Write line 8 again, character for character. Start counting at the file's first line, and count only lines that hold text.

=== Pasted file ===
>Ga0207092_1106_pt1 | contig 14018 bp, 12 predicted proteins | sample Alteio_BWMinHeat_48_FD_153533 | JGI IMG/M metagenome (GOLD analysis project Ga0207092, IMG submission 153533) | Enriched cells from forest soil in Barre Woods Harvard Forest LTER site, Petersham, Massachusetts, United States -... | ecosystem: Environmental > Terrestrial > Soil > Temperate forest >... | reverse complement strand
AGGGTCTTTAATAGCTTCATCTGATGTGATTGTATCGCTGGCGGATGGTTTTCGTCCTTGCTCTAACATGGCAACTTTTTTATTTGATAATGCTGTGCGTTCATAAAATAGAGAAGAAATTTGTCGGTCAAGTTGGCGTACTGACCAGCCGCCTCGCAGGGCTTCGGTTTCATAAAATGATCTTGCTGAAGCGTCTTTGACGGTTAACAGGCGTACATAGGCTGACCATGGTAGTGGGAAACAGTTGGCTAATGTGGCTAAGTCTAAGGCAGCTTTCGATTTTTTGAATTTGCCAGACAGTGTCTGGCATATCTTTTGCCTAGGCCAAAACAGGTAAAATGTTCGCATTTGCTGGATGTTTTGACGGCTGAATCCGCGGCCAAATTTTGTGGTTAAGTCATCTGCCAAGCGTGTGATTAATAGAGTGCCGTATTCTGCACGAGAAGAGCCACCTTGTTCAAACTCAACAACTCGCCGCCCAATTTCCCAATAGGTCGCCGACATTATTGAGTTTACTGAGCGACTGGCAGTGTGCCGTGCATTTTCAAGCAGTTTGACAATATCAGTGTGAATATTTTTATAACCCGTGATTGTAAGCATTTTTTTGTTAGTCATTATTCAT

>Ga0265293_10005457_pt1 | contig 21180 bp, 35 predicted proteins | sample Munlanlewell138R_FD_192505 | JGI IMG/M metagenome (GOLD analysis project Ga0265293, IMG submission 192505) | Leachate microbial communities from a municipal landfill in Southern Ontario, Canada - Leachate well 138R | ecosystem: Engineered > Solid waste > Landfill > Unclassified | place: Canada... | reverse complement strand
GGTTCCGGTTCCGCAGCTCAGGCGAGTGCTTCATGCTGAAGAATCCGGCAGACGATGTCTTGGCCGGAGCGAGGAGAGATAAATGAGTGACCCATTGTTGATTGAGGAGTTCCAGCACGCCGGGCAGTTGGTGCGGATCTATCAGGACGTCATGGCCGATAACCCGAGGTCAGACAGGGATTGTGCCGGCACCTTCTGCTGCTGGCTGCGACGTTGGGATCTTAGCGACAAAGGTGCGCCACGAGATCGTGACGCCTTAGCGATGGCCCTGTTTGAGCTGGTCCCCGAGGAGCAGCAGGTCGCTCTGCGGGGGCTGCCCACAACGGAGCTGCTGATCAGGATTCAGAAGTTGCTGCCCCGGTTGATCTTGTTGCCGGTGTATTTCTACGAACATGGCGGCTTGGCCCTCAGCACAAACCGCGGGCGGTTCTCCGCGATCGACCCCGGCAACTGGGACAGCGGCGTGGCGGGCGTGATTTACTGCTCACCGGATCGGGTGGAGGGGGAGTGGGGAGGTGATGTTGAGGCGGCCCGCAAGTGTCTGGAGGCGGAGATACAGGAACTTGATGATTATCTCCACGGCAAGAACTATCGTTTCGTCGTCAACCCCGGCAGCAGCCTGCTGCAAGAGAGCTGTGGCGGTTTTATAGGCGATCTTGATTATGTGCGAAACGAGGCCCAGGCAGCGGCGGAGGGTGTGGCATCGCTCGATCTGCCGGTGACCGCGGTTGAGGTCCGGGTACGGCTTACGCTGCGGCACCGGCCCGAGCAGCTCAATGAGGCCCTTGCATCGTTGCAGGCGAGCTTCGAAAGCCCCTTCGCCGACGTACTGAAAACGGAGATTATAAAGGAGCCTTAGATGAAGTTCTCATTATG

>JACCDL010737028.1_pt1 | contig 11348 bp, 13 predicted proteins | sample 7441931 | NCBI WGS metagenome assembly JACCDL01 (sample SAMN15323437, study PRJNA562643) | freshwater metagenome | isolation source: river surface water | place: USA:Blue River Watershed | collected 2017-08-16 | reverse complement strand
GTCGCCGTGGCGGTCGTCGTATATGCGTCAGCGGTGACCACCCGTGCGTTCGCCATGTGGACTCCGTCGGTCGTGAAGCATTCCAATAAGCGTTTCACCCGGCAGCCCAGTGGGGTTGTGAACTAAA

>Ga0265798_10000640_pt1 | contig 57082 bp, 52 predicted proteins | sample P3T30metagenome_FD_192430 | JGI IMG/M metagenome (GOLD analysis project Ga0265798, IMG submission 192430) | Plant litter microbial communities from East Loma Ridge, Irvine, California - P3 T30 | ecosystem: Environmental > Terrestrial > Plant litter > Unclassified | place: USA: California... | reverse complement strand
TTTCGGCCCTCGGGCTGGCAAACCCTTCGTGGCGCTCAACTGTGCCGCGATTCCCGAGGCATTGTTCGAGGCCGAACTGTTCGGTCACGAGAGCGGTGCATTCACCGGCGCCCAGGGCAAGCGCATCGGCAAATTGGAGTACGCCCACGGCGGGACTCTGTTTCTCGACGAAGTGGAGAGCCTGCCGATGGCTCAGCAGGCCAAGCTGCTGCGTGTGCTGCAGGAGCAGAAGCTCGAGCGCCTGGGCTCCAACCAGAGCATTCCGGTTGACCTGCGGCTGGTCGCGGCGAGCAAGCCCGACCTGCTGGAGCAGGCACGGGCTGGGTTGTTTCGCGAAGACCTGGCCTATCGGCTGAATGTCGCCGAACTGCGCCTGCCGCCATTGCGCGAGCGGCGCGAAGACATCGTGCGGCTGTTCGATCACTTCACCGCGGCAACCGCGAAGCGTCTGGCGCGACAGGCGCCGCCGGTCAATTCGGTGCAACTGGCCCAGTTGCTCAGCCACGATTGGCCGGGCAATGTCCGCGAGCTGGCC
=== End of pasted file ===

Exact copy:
TTTCGGCCCTCGGGCTGGCAAACCCTTCGTGGCGCTCAACTGTGCCGCGATTCCCGAGGCATTGTTCGAGGCCGAACTGTTCGGTCACGAGAGCGGTGCATTCACCGGCGCCCAGGGCAAGCGCATCGGCAAATTGGAGTACGCCCACGGCGGGACTCTGTTTCTCGACGAAGTGGAGAGCCTGCCGATGGCTCAGCAGGCCAAGCTGCTGCGTGTGCTGCAGGAGCAGAAGCTCGAGCGCCTGGGCTCCAACCAGAGCATTCCGGTTGACCTGCGGCTGGTCGCGGCGAGCAAGCCCGACCTGCTGGAGCAGGCACGGGCTGGGTTGTTTCGCGAAGACCTGGCCTATCGGCTGAATGTCGCCGAACTGCGCCTGCCGCCATTGCGCGAGCGGCGCGAAGACATCGTGCGGCTGTTCGATCACTTCACCGCGGCAACCGCGAAGCGTCTGGCGCGACAGGCGCCGCCGGTCAATTCGGTGCAACTGGCCCAGTTGCTCAGCCACGATTGGCCGGGCAATGTCCGCGAGCTGGCC